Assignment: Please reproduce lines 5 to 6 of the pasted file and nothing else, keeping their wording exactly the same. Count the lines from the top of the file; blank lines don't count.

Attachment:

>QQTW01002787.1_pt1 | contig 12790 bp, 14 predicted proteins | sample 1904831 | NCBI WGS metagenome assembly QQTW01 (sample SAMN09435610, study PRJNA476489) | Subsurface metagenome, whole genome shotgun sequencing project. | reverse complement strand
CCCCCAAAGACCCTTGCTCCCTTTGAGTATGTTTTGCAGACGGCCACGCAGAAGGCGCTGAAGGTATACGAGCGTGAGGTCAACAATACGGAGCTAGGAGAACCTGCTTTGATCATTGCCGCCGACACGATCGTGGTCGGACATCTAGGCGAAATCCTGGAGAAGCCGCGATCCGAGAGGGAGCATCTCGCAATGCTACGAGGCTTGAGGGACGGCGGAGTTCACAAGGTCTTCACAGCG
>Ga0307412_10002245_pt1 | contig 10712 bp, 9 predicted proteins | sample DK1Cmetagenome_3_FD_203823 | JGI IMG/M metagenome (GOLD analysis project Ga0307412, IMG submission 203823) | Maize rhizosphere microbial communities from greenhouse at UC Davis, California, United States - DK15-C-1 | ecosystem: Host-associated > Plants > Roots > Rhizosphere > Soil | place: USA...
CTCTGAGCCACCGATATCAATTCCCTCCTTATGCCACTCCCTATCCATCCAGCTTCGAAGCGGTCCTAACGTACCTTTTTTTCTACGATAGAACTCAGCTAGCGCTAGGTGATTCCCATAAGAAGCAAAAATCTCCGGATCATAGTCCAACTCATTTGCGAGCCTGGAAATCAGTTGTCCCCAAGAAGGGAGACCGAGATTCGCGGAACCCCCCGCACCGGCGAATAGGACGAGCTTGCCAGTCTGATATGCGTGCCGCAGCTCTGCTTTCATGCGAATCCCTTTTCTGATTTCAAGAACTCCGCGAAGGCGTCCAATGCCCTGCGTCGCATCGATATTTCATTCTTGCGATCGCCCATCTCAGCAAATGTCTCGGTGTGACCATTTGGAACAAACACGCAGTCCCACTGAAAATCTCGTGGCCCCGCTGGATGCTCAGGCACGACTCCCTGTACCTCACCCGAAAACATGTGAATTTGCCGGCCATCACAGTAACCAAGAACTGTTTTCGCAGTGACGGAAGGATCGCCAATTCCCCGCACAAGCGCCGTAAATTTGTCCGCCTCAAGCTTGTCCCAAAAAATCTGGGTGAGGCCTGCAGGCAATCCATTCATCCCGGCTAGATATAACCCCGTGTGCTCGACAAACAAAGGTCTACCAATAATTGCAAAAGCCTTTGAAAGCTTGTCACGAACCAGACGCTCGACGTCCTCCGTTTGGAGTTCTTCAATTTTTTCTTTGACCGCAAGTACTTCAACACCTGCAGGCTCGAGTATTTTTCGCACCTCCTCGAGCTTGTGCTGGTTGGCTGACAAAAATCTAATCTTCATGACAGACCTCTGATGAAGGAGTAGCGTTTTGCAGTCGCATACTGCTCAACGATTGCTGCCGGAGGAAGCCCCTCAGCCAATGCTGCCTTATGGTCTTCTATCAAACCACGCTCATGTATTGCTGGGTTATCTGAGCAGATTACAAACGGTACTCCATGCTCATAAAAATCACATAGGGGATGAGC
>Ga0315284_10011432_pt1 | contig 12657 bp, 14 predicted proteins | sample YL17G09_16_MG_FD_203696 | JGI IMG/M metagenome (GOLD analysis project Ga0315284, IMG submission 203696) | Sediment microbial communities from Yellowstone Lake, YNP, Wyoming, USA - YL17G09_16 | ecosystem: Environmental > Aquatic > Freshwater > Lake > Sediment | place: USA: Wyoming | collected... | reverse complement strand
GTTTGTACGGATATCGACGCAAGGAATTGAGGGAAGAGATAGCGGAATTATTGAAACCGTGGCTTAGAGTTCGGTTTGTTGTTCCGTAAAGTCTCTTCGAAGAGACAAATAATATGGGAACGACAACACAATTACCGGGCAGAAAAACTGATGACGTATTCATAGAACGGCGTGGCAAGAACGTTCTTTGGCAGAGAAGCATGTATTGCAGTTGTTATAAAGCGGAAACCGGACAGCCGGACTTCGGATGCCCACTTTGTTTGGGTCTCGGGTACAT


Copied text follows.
>Ga0315284_10011432_pt1 | contig 12657 bp, 14 predicted proteins | sample YL17G09_16_MG_FD_203696 | JGI IMG/M metagenome (GOLD analysis project Ga0315284, IMG submission 203696) | Sediment microbial communities from Yellowstone Lake, YNP, Wyoming, USA - YL17G09_16 | ecosystem: Environmental > Aquatic > Freshwater > Lake > Sediment | place: USA: Wyoming | collected... | reverse complement strand
GTTTGTACGGATATCGACGCAAGGAATTGAGGGAAGAGATAGCGGAATTATTGAAACCGTGGCTTAGAGTTCGGTTTGTTGTTCCGTAAAGTCTCTTCGAAGAGACAAATAATATGGGAACGACAACACAATTACCGGGCAGAAAAACTGATGACGTATTCATAGAACGGCGTGGCAAGAACGTTCTTTGGCAGAGAAGCATGTATTGCAGTTGTTATAAAGCGGAAACCGGACAGCCGGACTTCGGATGCCCACTTTGTTTGGGTCTCGGGTACAT